, Volume 231, Issue 6, pp 1505-1511
Date: 11 Mar 2010

Ecological functions and differentially expressed transcripts of translucent bracts in an alpine ‘glasshouse’ plant Rheum nobile (Polygonaceae)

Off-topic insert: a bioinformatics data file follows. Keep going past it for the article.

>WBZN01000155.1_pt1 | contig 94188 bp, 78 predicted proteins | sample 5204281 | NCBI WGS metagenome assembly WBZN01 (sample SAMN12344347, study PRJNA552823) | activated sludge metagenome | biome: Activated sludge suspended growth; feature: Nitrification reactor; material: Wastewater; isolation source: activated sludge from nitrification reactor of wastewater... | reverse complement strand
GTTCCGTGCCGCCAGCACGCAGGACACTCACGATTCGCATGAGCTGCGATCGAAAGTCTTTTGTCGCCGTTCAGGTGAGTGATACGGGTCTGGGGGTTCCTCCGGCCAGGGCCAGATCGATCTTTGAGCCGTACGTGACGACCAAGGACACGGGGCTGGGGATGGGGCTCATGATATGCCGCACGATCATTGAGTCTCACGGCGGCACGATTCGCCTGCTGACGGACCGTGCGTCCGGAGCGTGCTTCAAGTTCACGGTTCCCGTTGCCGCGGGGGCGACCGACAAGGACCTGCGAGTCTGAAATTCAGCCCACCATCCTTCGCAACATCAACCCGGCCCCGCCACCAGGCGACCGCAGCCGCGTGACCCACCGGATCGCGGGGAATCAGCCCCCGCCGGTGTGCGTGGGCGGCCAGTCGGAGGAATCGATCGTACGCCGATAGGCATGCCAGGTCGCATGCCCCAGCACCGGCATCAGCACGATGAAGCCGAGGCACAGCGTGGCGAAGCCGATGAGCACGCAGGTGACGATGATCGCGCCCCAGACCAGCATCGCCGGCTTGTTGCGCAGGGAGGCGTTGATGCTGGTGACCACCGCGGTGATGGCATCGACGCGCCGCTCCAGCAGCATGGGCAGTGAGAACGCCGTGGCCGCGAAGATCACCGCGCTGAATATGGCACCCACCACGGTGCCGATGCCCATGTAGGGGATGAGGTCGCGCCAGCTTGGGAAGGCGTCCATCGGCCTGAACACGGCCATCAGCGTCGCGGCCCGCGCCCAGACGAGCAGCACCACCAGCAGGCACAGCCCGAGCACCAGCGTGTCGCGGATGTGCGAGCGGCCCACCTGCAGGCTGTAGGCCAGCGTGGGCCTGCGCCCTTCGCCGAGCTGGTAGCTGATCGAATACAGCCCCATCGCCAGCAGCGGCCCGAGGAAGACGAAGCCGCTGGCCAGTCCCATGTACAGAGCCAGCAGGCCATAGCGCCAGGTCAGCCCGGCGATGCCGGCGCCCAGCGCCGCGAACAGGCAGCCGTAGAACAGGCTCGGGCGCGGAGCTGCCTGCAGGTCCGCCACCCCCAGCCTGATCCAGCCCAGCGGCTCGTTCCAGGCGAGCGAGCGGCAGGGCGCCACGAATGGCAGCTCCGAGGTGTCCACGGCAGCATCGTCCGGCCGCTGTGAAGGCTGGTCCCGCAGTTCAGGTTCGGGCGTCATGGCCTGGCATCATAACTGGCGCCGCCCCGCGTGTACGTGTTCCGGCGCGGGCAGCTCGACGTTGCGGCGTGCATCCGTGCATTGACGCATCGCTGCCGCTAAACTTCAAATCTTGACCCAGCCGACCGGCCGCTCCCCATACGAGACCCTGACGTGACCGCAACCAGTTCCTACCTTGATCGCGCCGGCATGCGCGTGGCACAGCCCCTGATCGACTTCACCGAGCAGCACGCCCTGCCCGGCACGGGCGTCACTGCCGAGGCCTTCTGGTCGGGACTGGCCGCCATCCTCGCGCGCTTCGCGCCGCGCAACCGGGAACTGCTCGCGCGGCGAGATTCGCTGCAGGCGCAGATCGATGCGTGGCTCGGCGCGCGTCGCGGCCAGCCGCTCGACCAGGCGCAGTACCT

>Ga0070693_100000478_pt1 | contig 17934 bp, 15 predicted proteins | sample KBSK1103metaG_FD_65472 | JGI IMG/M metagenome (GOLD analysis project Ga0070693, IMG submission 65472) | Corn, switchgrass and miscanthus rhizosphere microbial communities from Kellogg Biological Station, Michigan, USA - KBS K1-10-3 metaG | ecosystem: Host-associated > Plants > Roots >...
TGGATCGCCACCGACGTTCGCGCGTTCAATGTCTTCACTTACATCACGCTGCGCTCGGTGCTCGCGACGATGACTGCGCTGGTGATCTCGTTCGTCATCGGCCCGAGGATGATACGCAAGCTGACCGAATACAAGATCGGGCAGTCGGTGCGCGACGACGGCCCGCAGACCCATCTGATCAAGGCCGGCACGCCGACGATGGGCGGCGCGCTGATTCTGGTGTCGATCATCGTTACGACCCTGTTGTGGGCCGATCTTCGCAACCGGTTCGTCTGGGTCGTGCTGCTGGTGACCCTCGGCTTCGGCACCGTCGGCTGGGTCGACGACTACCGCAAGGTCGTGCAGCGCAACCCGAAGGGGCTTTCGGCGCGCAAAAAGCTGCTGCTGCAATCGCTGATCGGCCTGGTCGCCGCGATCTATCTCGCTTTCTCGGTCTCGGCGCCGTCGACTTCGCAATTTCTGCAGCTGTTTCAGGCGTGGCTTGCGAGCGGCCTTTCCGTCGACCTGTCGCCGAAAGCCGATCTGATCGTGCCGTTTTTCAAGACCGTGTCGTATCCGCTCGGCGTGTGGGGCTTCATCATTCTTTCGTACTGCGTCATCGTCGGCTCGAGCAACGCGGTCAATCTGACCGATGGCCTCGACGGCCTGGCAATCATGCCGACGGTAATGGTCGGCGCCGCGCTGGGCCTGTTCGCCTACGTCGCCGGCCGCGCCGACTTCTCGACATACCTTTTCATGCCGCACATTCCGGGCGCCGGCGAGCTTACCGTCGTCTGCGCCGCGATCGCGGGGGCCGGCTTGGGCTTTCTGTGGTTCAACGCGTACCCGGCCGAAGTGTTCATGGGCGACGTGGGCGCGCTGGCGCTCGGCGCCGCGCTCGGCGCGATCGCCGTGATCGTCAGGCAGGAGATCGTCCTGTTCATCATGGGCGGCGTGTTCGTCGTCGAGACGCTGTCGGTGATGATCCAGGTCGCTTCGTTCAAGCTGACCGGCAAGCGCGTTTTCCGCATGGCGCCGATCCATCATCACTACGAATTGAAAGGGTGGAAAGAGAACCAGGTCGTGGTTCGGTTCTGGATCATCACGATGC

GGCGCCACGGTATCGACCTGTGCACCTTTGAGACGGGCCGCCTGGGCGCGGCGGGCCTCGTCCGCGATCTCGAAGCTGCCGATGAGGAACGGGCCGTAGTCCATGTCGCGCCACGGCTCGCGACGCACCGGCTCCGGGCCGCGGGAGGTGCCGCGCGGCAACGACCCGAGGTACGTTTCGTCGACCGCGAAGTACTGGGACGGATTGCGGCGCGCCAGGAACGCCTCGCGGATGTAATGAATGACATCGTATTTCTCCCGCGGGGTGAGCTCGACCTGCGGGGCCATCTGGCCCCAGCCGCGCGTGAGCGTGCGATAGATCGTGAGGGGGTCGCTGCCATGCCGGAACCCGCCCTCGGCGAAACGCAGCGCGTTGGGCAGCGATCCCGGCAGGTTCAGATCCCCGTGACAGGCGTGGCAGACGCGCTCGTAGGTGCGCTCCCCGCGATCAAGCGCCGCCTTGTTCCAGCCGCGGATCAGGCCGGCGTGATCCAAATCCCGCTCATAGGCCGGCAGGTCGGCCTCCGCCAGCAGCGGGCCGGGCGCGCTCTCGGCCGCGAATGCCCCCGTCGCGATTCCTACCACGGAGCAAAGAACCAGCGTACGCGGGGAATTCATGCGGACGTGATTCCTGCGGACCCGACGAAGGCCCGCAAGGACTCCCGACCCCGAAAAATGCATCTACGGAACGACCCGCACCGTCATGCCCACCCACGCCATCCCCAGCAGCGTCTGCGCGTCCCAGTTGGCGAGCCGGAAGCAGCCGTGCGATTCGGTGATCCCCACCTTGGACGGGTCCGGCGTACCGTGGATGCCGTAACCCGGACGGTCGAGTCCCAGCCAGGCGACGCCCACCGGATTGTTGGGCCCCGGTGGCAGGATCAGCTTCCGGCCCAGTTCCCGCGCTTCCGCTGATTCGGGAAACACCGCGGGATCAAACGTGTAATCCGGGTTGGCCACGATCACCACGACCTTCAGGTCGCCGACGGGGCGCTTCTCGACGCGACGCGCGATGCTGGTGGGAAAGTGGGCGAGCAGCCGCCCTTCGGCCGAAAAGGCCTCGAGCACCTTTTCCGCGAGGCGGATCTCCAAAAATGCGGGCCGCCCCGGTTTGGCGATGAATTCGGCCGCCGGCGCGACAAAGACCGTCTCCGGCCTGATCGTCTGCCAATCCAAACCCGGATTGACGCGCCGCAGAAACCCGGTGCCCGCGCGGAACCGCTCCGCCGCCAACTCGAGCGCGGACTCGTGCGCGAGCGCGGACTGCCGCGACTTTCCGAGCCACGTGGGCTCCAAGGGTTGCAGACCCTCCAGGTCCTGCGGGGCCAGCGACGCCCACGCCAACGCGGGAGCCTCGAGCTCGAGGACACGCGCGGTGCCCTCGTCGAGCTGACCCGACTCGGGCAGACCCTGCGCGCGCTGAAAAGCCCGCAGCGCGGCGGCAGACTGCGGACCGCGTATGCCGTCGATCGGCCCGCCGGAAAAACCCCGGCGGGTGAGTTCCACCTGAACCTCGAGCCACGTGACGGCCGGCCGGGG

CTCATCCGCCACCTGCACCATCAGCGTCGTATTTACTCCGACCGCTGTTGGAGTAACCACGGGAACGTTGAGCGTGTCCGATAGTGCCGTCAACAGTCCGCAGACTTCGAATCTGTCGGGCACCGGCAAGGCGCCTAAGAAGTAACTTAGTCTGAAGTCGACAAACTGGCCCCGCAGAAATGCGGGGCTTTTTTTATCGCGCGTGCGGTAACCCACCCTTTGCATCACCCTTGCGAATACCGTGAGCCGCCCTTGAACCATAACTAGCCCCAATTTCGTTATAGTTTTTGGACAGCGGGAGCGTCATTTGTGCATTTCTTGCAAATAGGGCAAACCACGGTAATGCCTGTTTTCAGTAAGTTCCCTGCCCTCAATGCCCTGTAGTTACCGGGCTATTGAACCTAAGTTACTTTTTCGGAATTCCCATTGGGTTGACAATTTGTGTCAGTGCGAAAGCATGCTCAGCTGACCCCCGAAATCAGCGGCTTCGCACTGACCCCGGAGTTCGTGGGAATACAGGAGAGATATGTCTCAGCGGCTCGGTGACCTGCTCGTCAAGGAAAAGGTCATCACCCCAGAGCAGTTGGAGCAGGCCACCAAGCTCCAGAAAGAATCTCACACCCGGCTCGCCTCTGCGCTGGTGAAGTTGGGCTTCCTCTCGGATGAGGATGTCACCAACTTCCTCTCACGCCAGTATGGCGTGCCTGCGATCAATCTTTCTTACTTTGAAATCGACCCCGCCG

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The molecular basis of many physiological and/or phenotypic adaptations of alpine plants remains largely unknown. The upper leaves of what are termed “glasshouse plants” have been transformed into translucent bracts that cover their inflorescences. This change in appearance is believed to allow such plants to maintain normal sexual reproduction under very cold conditions. Thus, it is hypothesized that the foliar roles of these bracts have been altered as an adaptation to alpine environments. In the present study, a test of this hypothesis revealed distinct physiological and anatomical differences (especially related to photosynthesis) between the bracts and normal leaves in one ‘glasshouse’ species, Rheum nobile Hook. f. and Thomson. A cDNA-AFLP analysis, was conducted to identify candidate genes involving differential expression in bracts and normal leaves, detected 323 (5.4%) transcript-derived fragments (TDFs) that were differentially expressed (up- or down-regulated) among 6,000 TDFs recovered. In total, 110 differentially expressed TDFs were sequenced, of which 52 were homologous to genes reported from other plants. More than half of the candidate genes represented by the unidentified TDFs may be specific to the Rheum lineage or have arisen through adaptive processes in alpine plants. All putative genes involved in photosynthesis had been down-regulated, while those related to stress and defense response were up-regulated in the bracts. These differentially expressed genes are highly congruent with physiological and anatomical differences between the bracts and normal leaves, indicating that they are associated with functions that confer a physiological advantage in alpine conditions.